Dairy brand Arla has announced that a vegan version of its iconic Lurpak butter is on the horizon.
Lurpak is one of the most famous butters in the world. The Danish-Swedish brand has its roots in 1901, and the butter is now eaten in households all over the world. The dairy-free version will launch in the UK. While we don’t know the exact date, an Arla spokesperson confirmed to Plant Based News that it will be some time in 2024.
“Milk will always be at the heart of what we do here at Arla, but we also know that many households who choose plant-based products also have dairy in their fridge,” they said. “We remain committed to providing great-tasting, nutritious food, and we want to give shoppers the options that meet their changing needs and tastes.”
A number of Arla farmers have expressed anger over the launch. According to Farmers Weekly, there are concerns that the plant-based product could impact the “reputation” of the Lurpak brand.
“We are in disbelief that Arla decides to launch a plant-based alternative using the Lurpak name, our world-renowned and best-selling dairy brand, at this time when we are beginning the journey to produce milk more sustainably,” said Arla milk supplier Gary Mitchell.
Another farmer, who reportedly wished to remain anonymous, added: “Lurpak is a dairy brand which is very trusted by the consumer. I’m not sure Arla should be going down the plant-based spreadable route. If it does, it should use its plant-based brand Jord.”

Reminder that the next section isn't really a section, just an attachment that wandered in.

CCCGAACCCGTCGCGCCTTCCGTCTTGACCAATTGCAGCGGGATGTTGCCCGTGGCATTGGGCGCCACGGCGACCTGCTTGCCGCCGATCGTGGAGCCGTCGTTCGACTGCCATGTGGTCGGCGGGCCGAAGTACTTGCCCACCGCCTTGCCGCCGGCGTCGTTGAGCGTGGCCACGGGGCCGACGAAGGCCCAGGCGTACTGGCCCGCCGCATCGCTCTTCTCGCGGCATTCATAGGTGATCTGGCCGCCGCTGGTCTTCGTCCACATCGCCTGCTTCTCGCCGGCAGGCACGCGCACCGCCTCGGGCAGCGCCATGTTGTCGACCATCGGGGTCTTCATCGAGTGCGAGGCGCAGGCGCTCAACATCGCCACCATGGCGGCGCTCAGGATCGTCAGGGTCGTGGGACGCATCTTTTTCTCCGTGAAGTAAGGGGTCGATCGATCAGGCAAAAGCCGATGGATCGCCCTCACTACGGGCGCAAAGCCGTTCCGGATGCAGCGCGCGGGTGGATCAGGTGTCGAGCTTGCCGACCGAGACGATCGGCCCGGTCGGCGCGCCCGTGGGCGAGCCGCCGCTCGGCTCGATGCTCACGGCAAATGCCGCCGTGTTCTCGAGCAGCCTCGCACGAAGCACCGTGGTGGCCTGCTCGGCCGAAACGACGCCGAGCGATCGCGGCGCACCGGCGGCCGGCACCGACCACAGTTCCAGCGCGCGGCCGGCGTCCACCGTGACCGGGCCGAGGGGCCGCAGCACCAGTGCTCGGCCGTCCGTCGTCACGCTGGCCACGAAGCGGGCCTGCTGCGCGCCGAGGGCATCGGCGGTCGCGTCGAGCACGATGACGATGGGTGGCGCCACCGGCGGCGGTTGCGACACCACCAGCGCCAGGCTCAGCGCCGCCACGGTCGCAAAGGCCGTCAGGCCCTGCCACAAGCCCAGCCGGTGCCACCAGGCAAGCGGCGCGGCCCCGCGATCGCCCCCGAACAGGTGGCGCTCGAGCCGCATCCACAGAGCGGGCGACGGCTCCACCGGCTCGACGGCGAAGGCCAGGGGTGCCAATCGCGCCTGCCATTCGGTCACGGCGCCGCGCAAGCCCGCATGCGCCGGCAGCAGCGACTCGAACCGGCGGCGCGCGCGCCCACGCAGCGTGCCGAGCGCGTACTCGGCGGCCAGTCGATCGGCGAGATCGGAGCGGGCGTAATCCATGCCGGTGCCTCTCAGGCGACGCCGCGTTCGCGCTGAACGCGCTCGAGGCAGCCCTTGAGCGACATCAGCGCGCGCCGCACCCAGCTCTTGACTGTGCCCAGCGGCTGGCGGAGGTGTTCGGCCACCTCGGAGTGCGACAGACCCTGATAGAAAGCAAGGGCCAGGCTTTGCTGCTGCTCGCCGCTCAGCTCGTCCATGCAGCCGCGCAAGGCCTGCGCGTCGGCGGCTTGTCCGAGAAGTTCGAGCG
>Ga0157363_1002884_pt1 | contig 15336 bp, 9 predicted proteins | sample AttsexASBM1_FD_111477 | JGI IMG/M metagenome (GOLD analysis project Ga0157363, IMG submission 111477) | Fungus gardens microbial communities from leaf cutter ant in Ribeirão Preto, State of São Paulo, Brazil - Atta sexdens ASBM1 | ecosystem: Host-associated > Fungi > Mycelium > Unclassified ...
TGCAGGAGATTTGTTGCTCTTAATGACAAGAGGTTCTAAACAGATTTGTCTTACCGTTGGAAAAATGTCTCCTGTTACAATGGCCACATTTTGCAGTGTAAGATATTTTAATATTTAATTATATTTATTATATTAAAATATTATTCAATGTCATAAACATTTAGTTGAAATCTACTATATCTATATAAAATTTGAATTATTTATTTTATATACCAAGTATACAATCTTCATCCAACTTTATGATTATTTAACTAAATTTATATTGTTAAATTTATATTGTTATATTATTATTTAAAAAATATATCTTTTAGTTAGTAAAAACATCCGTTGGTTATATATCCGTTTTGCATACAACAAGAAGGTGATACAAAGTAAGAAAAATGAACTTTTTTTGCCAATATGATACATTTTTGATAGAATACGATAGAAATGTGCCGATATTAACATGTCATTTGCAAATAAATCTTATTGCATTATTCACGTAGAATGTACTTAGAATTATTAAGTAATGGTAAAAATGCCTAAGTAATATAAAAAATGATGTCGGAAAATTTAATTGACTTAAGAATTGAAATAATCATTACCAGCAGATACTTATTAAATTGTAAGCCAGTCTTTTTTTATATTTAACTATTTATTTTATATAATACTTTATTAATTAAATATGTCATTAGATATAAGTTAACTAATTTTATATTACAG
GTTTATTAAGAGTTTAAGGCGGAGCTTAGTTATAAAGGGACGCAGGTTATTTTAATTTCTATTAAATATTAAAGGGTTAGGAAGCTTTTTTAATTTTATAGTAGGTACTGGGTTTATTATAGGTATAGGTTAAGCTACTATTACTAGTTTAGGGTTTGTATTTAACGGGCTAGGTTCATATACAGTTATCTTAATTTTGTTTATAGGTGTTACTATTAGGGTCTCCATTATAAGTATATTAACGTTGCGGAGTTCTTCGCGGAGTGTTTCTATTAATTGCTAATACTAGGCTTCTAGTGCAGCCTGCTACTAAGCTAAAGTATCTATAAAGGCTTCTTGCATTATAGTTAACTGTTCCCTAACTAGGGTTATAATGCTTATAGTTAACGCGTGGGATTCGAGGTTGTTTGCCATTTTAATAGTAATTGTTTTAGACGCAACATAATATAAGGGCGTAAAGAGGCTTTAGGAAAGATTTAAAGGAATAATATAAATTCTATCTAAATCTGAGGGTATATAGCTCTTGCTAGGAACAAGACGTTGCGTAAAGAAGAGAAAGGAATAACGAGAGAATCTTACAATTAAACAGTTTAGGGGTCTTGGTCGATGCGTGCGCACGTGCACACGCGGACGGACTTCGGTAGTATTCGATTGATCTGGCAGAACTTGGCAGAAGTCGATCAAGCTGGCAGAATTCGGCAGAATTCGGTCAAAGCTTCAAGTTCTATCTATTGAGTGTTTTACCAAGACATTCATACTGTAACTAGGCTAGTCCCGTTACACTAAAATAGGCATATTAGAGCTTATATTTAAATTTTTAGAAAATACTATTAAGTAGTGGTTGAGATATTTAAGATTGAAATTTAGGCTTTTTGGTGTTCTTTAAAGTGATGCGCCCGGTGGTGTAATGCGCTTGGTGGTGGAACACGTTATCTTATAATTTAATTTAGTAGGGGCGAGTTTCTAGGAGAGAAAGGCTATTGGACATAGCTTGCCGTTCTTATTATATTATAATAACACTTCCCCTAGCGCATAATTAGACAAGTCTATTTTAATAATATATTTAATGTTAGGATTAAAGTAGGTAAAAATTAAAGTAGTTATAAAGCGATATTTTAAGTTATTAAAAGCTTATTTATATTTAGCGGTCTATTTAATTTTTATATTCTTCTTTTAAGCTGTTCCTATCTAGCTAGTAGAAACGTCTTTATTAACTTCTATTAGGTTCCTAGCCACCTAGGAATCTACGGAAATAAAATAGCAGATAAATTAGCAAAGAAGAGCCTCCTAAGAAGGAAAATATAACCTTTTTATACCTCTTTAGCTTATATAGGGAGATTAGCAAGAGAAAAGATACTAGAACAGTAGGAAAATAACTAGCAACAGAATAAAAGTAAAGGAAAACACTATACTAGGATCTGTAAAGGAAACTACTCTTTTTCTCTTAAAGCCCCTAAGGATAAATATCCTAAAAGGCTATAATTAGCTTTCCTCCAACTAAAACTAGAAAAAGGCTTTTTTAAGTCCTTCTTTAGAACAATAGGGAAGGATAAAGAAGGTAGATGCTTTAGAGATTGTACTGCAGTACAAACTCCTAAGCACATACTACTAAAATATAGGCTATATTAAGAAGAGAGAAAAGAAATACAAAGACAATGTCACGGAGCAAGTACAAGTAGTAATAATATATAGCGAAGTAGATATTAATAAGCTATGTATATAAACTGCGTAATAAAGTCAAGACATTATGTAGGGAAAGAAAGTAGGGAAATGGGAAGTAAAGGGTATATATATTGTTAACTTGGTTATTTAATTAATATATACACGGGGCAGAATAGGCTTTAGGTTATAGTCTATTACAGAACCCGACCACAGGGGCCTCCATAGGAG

Dairy brands embrace plant-based
Despite the controversy, Lurpak is just one of a number of dairy brands that have launched nondairy versions of their products. Cathedral City unveiled a hugely popular vegan cheese last year, and Babybel, Laughing Cow, and Boursin have also made similar additions.
Why people are ditching dairy
Cows used in the dairy industry are forced to give birth each year, and are impregnated via artificial insemination. They then have their babies removed from them so humans can take their milk. Mother cows often cry out for their calves for days after they’re gone. When their bodies are “spent” (they stop producing enough milk), they are sent to the slaughterhouse.
Dairy has also been highlighted as having negative environmental consequences. It’s responsible for around four percent of greenhouse gas emissions, and is also linked to deforestation and biodiversity loss.
A number of health conditions are also attributed to dairy products. What’s more, many people in the world are lactose intolerant. In the US, it’s thought that 90 percent of Asian Americans have the condition, as well as 80 percent of Black and Indigenous people.